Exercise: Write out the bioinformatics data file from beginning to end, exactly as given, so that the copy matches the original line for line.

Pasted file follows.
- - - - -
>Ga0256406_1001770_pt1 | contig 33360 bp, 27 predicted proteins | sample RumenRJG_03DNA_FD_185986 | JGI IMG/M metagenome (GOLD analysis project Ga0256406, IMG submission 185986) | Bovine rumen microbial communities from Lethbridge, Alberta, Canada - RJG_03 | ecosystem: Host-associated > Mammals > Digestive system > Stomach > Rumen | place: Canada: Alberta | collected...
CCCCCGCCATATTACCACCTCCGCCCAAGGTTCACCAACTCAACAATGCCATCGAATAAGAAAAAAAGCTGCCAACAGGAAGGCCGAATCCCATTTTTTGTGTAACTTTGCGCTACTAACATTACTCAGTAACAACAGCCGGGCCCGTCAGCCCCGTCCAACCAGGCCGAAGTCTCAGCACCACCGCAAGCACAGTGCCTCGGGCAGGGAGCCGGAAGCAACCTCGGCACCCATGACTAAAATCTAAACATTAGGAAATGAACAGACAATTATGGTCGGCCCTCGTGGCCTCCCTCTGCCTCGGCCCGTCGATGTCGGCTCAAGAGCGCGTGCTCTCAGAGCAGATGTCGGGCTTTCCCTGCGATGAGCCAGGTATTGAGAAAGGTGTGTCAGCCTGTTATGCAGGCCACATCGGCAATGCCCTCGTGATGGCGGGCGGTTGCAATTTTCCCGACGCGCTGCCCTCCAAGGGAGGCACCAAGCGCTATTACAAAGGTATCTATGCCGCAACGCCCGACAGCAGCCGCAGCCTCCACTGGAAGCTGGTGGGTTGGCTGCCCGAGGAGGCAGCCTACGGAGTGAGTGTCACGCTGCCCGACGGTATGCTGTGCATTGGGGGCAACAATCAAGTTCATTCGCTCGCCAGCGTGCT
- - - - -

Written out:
>Ga0256406_1001770_pt1 | contig 33360 bp, 27 predicted proteins | sample RumenRJG_03DNA_FD_185986 | JGI IMG/M metagenome (GOLD analysis project Ga0256406, IMG submission 185986) | Bovine rumen microbial communities from Lethbridge, Alberta, Canada - RJG_03 | ecosystem: Host-associated > Mammals > Digestive system > Stomach > Rumen | place: Canada: Alberta | collected...
CCCCCGCCATATTACCACCTCCGCCCAAGGTTCACCAACTCAACAATGCCATCGAATAAGAAAAAAAGCTGCCAACAGGAAGGCCGAATCCCATTTTTTGTGTAACTTTGCGCTACTAACATTACTCAGTAACAACAGCCGGGCCCGTCAGCCCCGTCCAACCAGGCCGAAGTCTCAGCACCACCGCAAGCACAGTGCCTCGGGCAGGGAGCCGGAAGCAACCTCGGCACCCATGACTAAAATCTAAACATTAGGAAATGAACAGACAATTATGGTCGGCCCTCGTGGCCTCCCTCTGCCTCGGCCCGTCGATGTCGGCTCAAGAGCGCGTGCTCTCAGAGCAGATGTCGGGCTTTCCCTGCGATGAGCCAGGTATTGAGAAAGGTGTGTCAGCCTGTTATGCAGGCCACATCGGCAATGCCCTCGTGATGGCGGGCGGTTGCAATTTTCCCGACGCGCTGCCCTCCAAGGGAGGCACCAAGCGCTATTACAAAGGTATCTATGCCGCAACGCCCGACAGCAGCCGCAGCCTCCACTGGAAGCTGGTGGGTTGGCTGCCCGAGGAGGCAGCCTACGGAGTGAGTGTCACGCTGCCCGACGGTATGCTGTGCATTGGGGGCAACAATCAAGTTCATTCGCTCGCCAGCGTGCT